Hieroglyph no. 5 is the shape of a cross with rays (Fig. 2). Several scholars have remarked this shape. On basis of the information resulting from the decryption of hieroglyph no. 8, the “brahmanadhinam” hieroglyph of Tartaria inscription on the round tablet (B 1), the author of this study has concluded that the “cross” symbol leads directly to the Aquila constellation (Fig. 12), where the word “brahman” has been translated as “priest”. Hence, the decryption is as follows: In the Sanskrit language dictionary (B6) the synonyms “atmabhu” and “ireza”, both meaning “the name of Vishnu”, have been found for the word “brahman”. These are two of the 108 names of God Vishnu. The God Vishnu is the God patron of the twenty first lunar mansion, the “Shravana” mansion. The stars associated to this mansion are alpha, beta and gamma in the Aquila constellation (Fig. 12). By connecting the stars gamma, delta and star 444, and the stars theta and epsilon respectively a cross pointing to north – west is obtained (Fig. 13). From the above decryption we can conclude that the significance of hieroglyph no. 5 “cross” is “brahman”, that is “priest”. By connecting stars eta and upsilon, sigma and 502, iota and 461, alpha and 501, beta and mu, and the stars 463 and 480 the rays of the cross will be obtained (Fig. 14). The configuration of Aquila constellation as shown in Fig. 14 is perfectly similar to hieroglyph no. 5. In this case the rays of the cross obtained by connecting stars in Lyra constellation, precisely locate the cross in Lyra constellation. Consequently, hieroglyph no. 5 signifies “barman” that is “priest”.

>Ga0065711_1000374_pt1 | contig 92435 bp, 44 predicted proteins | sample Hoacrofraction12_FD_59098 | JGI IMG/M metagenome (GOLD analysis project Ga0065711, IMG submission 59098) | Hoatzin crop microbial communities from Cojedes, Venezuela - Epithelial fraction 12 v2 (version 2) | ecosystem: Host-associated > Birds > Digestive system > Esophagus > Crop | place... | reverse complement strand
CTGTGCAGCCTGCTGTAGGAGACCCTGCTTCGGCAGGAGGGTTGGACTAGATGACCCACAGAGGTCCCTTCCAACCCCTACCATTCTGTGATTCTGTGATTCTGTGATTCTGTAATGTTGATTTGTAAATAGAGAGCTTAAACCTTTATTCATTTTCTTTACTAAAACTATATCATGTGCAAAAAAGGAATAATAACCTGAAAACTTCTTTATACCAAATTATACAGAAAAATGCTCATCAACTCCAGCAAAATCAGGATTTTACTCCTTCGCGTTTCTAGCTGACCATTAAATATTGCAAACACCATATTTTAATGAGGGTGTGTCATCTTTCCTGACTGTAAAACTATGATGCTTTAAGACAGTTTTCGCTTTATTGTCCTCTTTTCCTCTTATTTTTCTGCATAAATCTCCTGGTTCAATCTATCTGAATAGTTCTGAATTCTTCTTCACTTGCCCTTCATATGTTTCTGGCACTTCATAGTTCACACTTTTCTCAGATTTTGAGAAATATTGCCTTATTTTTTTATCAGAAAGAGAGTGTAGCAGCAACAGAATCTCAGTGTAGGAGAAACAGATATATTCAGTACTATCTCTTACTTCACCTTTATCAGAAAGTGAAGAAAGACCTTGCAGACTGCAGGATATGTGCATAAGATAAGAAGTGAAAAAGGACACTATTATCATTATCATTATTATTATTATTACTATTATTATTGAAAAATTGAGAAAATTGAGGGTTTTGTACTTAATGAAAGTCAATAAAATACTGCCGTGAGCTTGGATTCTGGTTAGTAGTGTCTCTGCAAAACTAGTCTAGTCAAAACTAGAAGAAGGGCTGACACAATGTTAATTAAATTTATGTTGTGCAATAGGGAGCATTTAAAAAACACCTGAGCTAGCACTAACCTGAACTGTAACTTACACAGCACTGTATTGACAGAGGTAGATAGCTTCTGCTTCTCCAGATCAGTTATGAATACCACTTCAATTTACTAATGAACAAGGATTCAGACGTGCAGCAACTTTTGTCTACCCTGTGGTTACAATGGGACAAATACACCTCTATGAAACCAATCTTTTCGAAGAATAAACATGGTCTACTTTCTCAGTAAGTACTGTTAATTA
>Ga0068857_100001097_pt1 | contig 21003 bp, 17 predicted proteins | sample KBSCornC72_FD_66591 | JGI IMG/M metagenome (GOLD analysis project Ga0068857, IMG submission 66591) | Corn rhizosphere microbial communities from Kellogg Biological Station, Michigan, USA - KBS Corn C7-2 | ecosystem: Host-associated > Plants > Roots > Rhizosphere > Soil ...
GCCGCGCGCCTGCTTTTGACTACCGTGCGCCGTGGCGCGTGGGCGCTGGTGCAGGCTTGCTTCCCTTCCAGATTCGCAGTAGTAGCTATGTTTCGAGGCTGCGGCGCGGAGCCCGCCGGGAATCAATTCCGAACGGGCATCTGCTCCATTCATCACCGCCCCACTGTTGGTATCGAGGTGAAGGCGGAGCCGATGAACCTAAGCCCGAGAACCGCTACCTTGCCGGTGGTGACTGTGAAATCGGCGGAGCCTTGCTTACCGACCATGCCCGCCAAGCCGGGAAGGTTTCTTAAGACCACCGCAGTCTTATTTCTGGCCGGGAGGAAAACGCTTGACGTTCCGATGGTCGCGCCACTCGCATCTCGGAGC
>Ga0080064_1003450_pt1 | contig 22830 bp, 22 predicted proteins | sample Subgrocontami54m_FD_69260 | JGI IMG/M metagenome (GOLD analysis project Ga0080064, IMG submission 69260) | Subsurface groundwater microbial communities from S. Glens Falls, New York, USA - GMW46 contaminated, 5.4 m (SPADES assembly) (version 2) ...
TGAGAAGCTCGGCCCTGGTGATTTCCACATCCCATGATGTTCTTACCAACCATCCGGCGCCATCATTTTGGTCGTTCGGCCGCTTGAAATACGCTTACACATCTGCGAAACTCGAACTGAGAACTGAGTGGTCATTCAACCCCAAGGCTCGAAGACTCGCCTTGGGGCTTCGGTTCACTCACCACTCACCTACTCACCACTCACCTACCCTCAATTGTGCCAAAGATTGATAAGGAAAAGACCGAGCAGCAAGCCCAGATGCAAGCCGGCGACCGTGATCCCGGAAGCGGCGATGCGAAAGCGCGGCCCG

Chapter 7. Decryption of hieroglyph no. 6.
This hieroglyph is the shape of the head of donkey (Fig. 2). The translation into Sanskrit of the word “donkey” is “smasmarya” (B4, B6, B7, B8). The Sanskrit word “smasmarya” means “to be remembered by Kama”, where “Kama” is one of the many names of God Vishnu. Taking into consideration the meaning of the previous hieroglyph no. 5, that is “priest”, the two hieroglyphs no. 5 and no. 6 can be interpreted together as “priest remarked by God Vishnu”, or “priest of God Vishnu”.
Chapter 8. Decryption of hieroglyph no. 7.
The box on the right of the tablet contains two symbols that together form hieroglyph no. 7 (Fig. 2), because they are not separated by a segment of line. The lower symbol is the shape of an hourglass, respectively the Orion constellation (Fig. 11). The upper symbol is the shape of a “stag head”. It is evident that this symbol represents the head of an animal belonging to the “chamois” species to be found in Romania and in Europe respectively. The shape of the horns is particular to this species of chamois.